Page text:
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Question about strategy

Walter Blackstock wrote:

I realise that John is doing the "heavy lifting" at the moment. One of the issues that remains unclear to me is the overarching goal of Azimuth. Political or scientific lobbying? Fact-repository? What is the unique capability of Azimuth that sets it apart from its peers? Would a set of priorities in the introduction be useful? Should we focus? For example, I think the "power density" approach is both important and unifying, and could anchor some disparate threads. Please take my personal confusion as just that - I respect the efforts of everyone to get Azimuth of the ground.

The real goals of the Azimuth Project are only gradually becoming clear. We're making it up as we go along. Everyone here should help figure out what we should be doing. But so far I'm doing most of the work, so it's mainly poor old me who wakes up at night and can't fall back asleep because I'm struggling to figure out what to do. So, I'll try to answer your questions. But I hope it's obvious that I want everyone to join in and help decide these issues!

For starters, here's what it says in the Azimuth Project self-description. (Or at least, it will when the wiki comes back online!)

The projects listed above are just a few of the many that are already underway. How will the Azimuth Project help? We'll catalyze these efforts by making it easy for scientists and engineers to tackle environmental problems. We want it to be easy for them to:

• see the overall structure of the environmental problems we face

• access detailed information on all these problems

• learn about open questions

• find good projects to work on

• find the people who are working on them

• find relevant technical information

• discuss new ideas

• compare the merits of different strategies.

Our goal is not to replace or compete with existing sources of information, but provide a synoptic view — a bird's-eye view — of the information that exists. Specialists already know the facts in their own speciality — but we want to make it easy for any scientist or engineer to understand the whole problem and understand specialist literature in many subjects. After all, saving the planet is perhaps the ultimate interdisciplinary problem.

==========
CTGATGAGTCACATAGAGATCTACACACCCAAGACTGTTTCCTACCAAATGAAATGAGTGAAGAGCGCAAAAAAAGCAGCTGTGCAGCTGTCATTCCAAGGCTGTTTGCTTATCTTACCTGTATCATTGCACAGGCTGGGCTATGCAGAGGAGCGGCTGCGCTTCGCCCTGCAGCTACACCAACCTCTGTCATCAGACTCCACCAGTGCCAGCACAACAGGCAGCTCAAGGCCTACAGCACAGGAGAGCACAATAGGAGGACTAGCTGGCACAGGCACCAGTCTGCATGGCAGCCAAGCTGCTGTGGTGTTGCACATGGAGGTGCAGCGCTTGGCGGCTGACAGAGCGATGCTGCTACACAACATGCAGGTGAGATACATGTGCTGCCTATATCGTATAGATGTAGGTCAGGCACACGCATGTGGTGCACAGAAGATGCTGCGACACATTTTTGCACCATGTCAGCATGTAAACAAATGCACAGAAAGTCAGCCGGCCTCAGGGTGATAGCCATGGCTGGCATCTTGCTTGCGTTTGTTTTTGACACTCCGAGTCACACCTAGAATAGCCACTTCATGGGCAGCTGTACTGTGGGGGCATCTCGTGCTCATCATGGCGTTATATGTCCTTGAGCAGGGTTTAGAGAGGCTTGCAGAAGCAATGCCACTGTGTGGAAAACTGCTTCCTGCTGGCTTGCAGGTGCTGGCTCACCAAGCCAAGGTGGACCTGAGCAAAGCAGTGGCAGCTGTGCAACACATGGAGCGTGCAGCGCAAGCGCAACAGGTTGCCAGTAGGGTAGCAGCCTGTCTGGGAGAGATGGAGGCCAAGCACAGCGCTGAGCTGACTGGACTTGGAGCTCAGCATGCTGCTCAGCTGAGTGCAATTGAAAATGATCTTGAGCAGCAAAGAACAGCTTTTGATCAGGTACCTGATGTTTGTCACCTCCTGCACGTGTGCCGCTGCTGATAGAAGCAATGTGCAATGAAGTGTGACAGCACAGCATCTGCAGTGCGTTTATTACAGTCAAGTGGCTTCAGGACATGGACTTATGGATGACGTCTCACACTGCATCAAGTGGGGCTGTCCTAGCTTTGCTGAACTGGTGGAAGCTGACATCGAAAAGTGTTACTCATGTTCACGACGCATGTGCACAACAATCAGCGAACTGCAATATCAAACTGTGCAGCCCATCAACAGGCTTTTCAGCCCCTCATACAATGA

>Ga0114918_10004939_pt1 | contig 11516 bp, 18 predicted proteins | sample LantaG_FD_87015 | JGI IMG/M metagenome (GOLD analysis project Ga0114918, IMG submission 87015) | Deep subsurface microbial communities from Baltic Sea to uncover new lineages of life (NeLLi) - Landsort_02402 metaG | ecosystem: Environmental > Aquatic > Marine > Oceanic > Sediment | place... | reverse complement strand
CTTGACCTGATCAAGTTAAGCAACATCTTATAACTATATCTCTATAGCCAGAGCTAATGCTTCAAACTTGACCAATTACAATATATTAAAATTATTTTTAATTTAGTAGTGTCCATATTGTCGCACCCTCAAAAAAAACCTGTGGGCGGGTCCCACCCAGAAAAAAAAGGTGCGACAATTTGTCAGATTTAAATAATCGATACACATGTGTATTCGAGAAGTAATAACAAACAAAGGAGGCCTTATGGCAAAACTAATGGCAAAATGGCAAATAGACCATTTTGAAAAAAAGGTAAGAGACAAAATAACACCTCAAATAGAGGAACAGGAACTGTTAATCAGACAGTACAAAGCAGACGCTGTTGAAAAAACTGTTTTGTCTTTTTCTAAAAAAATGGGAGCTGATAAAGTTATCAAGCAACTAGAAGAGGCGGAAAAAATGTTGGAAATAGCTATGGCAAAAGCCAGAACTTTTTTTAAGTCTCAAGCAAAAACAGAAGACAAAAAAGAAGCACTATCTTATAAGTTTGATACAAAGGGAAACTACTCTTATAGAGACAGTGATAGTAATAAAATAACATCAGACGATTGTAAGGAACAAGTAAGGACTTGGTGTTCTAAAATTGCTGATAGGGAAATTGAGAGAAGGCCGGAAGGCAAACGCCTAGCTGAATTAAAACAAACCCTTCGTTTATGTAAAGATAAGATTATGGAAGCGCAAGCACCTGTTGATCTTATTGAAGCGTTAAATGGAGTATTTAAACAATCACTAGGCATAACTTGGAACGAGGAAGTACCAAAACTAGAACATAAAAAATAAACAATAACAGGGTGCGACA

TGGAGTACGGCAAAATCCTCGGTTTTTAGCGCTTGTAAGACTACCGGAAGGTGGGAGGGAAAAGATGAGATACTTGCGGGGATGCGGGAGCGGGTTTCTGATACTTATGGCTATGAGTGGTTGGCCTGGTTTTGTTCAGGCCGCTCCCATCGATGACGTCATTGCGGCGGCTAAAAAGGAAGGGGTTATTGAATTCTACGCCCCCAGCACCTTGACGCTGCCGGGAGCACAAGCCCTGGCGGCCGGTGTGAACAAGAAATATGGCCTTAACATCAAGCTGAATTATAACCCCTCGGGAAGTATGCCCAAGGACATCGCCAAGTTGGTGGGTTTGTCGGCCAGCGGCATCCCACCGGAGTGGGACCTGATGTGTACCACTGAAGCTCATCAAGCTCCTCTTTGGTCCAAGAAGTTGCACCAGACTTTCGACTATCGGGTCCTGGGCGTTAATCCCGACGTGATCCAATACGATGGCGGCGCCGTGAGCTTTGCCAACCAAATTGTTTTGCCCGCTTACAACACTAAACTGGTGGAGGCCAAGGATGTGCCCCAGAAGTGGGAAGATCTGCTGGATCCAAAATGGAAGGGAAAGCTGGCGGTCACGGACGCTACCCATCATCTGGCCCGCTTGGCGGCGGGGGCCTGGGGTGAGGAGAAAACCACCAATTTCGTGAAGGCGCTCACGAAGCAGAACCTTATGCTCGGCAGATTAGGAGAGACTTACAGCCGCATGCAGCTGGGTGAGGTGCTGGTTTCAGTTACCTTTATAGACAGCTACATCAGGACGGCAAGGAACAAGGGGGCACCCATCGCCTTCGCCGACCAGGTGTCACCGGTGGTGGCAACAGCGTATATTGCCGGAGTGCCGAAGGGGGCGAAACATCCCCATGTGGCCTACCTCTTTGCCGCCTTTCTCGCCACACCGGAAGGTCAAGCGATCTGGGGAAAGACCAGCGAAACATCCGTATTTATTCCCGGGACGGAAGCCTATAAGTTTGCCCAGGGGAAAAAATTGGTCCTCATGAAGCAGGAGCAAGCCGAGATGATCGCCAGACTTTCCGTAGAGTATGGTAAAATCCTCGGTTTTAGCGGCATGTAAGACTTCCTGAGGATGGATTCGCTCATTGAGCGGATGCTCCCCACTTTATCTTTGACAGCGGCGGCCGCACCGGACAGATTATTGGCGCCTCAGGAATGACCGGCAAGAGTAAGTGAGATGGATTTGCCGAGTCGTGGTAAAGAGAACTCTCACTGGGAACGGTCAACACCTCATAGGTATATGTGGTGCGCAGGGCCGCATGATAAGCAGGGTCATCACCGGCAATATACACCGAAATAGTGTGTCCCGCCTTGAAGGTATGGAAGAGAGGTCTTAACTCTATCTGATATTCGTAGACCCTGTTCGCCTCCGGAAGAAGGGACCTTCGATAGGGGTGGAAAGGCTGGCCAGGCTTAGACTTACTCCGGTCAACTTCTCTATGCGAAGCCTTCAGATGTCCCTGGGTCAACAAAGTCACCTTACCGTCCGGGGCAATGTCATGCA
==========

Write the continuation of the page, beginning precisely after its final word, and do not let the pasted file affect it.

I agree with you: focusing on general unifying concepts like Power density, Energy return on energy invested, etcetera will help us give our readers a synoptic view of the challenges we face. What are some more of these key concepts? Different specialties have their own — we need to bring them together.

I would also like to see charts, tables, graphs, and so on that show the overall flow of energy, carbon, water, phosphorus, etcetera throughout the planet. And so on!

While I speak of "a synoptic view", we in fact need multiple synoptic views from different perspectives. They should be easy to find and easy to understand, linked to more detailed literature.

But what do the rest of you think? Only by doing things cleverly will we have a major impact. It's crucial that we don't waste time doing something that's already being done better somewhere else.

Comments

  • 1.

    A very minor matter: most home pages have a tag-line that tells people what the page is all about, like amazon had: "books & more", right below the logo at the upper left corner, unless they are so prominent that everybody knows what it is all about, like amazon now.

    The blog and/or the forum could have one, too. Of course the strategy of the project needs to be defined, first :-)

    Ok then, here are some of my opinions:

    Political or scientific lobbying?

    No: Azimuth should be about science, not because politics is unimportant, but because you cannot have a scientific and political discussion at once, and you cannot focus on both at once (well, I can't). Maybe some day Azimuth will have a sister page that is about actually doing something, like 350.

    Fact-repository?

    Partially, but with a clear focus on topics - not like an encyclopedia - and with a focus on interdisciplinary. Actually, I like what Steward Brand came up with: "Whole Earth Discipline".

    Walter said:

    What is the unique capability of Azimuth that sets it apart from its peers?

    What are those peers?

    JB said:

    It's crucial that we don't waste time doing something that's already being done better somewhere else.

    I'd say that one crucial aspect of Azimuth is to find out what is done elsewhere and to document it on the Azimuth project, so that we don't waste time doing the same :-)